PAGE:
A charity has won a legal battle over Aberdeen City Council after the authority overlooked its status and hammered it with an unfair tax.
Centric Community Projects Limited, which offers its premises at Craigievar House in Dyce to local community groups, took the authority to the Court of Session in Edinburgh amid a wrangle over business rates relief.
The council refused to allow the charity to pay a discounted levy last November, arguing that it didn’t qualify for relief as the building at Kirkhill Industrial Estate was not fully occupied by community groups.
However, the group took the case for a judicial review and a written judgement issued yesterday ruled in favour of Centric.
Other charities last night welcomed the ruling, hailing it as a victory for common sense, while opposition councillors called for a probe into “any similar decisions” the council has made.
In his judgement, Lord Bannatyne wrote that the council’s decision appeared to have been based “solely on the extent to which the property was in active use”.
He added that the authority failed to take into account “relevant factors”, such as the organisation’s “charitable purposes and activities”.
The statement said: “The respondent has … failed to take account of the obvious explanation for the property not being in its entire active use, namely the petitioner’s particular charitable activities and purposes.”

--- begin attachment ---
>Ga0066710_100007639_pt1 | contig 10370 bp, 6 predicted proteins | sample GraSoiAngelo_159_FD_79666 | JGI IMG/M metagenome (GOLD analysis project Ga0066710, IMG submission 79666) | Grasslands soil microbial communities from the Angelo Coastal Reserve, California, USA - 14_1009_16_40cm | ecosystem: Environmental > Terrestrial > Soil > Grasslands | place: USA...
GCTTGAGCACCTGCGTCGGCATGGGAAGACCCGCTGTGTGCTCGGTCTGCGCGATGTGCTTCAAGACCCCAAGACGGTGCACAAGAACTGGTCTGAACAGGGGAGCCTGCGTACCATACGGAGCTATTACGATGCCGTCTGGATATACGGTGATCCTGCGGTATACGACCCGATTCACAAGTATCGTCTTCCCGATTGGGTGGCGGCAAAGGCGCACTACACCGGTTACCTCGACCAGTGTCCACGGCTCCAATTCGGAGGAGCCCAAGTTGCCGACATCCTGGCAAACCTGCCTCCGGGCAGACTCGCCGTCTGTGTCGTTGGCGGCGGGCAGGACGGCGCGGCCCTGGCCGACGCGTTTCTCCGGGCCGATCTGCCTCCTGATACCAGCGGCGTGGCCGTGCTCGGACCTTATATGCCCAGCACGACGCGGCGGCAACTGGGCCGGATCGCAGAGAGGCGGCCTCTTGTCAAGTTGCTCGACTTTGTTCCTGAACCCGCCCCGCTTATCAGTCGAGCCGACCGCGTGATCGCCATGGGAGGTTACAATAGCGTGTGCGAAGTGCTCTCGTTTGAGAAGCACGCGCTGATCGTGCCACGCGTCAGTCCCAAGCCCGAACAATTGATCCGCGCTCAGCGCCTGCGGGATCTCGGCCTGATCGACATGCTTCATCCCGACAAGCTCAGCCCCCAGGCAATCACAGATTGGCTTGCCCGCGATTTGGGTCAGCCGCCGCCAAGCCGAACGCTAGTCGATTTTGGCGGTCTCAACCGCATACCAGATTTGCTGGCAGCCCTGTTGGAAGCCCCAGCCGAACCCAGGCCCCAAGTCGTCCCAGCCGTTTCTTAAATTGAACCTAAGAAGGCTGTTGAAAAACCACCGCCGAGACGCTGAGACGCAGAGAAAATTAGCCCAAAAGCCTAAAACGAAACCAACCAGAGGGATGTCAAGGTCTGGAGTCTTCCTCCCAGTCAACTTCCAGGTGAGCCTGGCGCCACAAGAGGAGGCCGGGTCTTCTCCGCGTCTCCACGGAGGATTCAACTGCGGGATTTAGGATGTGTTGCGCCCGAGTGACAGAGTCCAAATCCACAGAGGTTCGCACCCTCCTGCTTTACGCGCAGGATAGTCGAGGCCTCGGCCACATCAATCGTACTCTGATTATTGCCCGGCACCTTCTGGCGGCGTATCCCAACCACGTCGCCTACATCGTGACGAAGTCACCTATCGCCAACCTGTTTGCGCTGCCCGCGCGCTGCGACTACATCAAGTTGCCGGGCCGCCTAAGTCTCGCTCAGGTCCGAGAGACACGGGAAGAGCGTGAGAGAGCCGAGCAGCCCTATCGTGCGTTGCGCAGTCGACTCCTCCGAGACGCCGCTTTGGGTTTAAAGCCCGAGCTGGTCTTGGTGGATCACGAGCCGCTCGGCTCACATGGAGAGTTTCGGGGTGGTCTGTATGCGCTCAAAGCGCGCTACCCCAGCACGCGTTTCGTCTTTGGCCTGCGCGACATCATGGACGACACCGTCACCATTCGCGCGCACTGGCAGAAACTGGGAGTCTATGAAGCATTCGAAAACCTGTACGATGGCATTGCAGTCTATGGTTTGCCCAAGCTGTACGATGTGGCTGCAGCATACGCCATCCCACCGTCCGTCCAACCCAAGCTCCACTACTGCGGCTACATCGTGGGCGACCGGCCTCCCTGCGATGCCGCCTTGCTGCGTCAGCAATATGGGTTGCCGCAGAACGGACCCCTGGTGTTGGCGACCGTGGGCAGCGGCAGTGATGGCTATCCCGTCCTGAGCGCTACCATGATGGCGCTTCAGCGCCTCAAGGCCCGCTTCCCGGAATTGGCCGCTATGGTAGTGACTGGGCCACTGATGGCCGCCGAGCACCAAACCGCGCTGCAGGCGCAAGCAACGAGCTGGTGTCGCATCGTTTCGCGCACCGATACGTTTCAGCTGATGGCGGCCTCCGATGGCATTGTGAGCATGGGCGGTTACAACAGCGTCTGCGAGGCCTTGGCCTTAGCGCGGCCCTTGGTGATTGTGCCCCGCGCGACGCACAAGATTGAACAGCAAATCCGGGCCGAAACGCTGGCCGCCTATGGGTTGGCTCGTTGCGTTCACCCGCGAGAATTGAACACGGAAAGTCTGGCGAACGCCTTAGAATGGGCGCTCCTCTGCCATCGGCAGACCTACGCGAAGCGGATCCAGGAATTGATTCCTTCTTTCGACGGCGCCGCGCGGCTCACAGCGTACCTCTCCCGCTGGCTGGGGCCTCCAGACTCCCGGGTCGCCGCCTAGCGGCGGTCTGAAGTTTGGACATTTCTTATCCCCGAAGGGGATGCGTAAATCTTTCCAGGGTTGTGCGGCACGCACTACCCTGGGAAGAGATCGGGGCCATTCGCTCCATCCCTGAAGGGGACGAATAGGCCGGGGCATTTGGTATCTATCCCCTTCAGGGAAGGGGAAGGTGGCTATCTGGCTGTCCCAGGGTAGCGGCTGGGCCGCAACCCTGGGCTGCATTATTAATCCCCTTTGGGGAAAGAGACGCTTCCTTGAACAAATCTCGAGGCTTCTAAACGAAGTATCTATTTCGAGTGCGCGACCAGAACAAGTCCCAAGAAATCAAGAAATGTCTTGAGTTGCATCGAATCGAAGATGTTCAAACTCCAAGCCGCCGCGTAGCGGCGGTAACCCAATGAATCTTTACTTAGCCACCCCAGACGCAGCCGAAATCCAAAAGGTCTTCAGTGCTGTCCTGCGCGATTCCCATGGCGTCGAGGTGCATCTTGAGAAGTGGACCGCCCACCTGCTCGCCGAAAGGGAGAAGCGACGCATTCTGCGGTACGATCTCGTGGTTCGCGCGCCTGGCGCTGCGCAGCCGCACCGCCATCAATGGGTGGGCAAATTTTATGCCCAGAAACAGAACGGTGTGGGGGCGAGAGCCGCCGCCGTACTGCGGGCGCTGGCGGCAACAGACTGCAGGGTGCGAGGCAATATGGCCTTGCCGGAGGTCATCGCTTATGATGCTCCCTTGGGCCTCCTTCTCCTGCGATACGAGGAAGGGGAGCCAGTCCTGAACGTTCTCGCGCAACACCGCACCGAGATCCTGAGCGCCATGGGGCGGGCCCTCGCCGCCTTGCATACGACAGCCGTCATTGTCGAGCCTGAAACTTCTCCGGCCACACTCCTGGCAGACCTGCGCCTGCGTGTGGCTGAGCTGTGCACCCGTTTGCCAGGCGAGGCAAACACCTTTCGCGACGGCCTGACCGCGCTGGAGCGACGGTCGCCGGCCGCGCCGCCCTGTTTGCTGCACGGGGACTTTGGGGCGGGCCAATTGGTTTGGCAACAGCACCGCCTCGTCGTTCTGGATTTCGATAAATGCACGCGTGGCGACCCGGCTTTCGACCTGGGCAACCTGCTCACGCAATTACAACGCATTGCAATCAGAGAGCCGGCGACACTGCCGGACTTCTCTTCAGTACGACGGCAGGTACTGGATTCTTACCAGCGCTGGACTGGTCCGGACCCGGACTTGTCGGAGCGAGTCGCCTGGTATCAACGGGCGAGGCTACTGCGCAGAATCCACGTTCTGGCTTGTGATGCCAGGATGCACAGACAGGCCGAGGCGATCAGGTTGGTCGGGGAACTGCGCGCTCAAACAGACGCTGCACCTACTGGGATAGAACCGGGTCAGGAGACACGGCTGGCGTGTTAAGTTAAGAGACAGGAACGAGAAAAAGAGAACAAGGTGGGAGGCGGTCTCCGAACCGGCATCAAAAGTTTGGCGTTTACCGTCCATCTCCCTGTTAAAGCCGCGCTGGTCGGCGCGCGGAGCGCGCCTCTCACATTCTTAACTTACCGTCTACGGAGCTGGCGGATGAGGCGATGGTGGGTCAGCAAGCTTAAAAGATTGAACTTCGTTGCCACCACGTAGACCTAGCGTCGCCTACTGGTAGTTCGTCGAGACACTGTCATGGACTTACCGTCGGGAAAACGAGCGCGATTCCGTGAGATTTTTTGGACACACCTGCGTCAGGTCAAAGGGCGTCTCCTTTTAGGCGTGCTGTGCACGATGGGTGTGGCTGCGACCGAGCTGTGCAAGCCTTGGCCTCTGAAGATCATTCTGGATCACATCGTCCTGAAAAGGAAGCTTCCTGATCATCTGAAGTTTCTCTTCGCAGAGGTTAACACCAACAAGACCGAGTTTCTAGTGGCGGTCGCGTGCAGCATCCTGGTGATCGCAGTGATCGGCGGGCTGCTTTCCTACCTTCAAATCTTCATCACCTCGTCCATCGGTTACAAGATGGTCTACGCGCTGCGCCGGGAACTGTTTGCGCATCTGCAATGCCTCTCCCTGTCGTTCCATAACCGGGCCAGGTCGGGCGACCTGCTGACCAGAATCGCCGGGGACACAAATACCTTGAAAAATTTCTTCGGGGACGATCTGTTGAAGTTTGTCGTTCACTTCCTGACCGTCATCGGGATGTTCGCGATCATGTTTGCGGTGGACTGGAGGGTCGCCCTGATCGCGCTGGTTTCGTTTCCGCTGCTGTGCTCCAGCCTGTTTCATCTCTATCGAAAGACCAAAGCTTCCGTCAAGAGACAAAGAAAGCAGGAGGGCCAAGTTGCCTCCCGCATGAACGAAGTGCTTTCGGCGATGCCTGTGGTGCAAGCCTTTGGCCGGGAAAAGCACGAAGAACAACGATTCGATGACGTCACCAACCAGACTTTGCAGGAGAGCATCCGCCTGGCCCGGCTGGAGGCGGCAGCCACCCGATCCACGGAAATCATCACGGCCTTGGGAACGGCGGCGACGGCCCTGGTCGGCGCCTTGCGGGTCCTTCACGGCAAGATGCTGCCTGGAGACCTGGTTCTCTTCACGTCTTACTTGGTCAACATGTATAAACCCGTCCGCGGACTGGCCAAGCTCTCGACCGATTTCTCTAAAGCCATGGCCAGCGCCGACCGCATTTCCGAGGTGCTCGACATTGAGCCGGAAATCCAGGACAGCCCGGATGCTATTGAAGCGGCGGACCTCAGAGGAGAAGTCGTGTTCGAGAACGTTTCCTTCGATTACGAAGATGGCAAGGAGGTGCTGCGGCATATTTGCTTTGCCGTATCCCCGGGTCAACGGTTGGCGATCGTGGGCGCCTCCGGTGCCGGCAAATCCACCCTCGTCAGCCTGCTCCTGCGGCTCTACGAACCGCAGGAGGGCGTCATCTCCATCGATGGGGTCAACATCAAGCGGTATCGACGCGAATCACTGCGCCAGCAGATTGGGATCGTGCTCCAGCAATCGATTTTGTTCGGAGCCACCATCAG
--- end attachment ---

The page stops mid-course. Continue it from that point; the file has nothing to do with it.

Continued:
A spokeswoman for Centric declined to comment following the ruling.
But David Forbes, of the Future Choices disability charity in Aberdeen, said the decision was “common sense”.
He said: “I think this judgement is totally right.
“It seems like simple common sense that a charity, which contributes to communities and supports vulnerable people, receives relief.
“It is a ripple effect – if charities have to pay more on business rates then they can invest less in services. I think it is only fair what the court has decided.”
Chairman of Inchgarth Community Centre, Paul O’Connor, who volunteers with various causes across the city, said: “Not having that pressure to pay these fees would be tremendous for charities.
“It means they can focus on their core reason for existence, actually helping people
“The vast majority of charities exist to make a difference to people’s lives, be it the poor, vulnerable, children, elderly, or the disabled.
“It makes you wonder why it was the case in the first place – it’s simply wrong in my eyes that they were getting charged.”
Liberal Democrat group leader, Ian Yuill, said: “It is vitally important that charities receive any relief that they are entitled to and I hope that the council will be reviewing any similar decisions that have been made.
“Charities are counting every penny at the moment, and every penny that they have to spend on overheads is a penny less they can invest in vital services.”
Aberdeen City Council co-leader, Douglas Lumsden, said the authority was especially dependent upon business rates compared to others in the country.
He said: “We are going to take this judgement on board.
“I’m satisfied that this is a one-off. Our officers are very hard-working and well trained.”